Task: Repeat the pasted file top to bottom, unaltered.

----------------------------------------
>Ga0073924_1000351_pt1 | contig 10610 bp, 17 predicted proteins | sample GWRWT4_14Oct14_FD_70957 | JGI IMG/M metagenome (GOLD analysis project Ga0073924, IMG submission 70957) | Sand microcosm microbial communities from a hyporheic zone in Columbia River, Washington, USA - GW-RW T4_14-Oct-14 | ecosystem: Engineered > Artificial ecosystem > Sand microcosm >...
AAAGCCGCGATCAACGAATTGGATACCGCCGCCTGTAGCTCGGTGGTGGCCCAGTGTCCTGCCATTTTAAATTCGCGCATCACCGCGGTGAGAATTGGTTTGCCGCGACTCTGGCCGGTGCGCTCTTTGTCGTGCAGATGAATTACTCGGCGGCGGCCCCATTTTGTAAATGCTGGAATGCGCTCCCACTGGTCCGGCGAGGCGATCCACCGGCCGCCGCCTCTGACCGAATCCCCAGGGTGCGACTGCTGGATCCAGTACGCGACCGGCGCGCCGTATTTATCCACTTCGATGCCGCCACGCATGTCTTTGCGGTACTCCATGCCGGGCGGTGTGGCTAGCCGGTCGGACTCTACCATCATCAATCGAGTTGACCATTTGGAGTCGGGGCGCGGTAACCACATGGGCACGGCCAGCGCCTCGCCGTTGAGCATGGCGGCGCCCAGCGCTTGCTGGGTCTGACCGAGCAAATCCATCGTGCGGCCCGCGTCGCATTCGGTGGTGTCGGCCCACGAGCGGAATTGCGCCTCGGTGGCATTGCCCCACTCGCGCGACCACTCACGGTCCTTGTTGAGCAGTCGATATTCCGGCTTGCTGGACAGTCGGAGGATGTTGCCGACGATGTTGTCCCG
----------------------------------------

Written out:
>Ga0073924_1000351_pt1 | contig 10610 bp, 17 predicted proteins | sample GWRWT4_14Oct14_FD_70957 | JGI IMG/M metagenome (GOLD analysis project Ga0073924, IMG submission 70957) | Sand microcosm microbial communities from a hyporheic zone in Columbia River, Washington, USA - GW-RW T4_14-Oct-14 | ecosystem: Engineered > Artificial ecosystem > Sand microcosm >...
AAAGCCGCGATCAACGAATTGGATACCGCCGCCTGTAGCTCGGTGGTGGCCCAGTGTCCTGCCATTTTAAATTCGCGCATCACCGCGGTGAGAATTGGTTTGCCGCGACTCTGGCCGGTGCGCTCTTTGTCGTGCAGATGAATTACTCGGCGGCGGCCCCATTTTGTAAATGCTGGAATGCGCTCCCACTGGTCCGGCGAGGCGATCCACCGGCCGCCGCCTCTGACCGAATCCCCAGGGTGCGACTGCTGGATCCAGTACGCGACCGGCGCGCCGTATTTATCCACTTCGATGCCGCCACGCATGTCTTTGCGGTACTCCATGCCGGGCGGTGTGGCTAGCCGGTCGGACTCTACCATCATCAATCGAGTTGACCATTTGGAGTCGGGGCGCGGTAACCACATGGGCACGGCCAGCGCCTCGCCGTTGAGCATGGCGGCGCCCAGCGCTTGCTGGGTCTGACCGAGCAAATCCATCGTGCGGCCCGCGTCGCATTCGGTGGTGTCGGCCCACGAGCGGAATTGCGCCTCGGTGGCATTGCCCCACTCGCGCGACCACTCACGGTCCTTGTTGAGCAGTCGATATTCCGGCTTGCTGGACAGTCGGAGGATGTTGCCGACGATGTTGTCCCG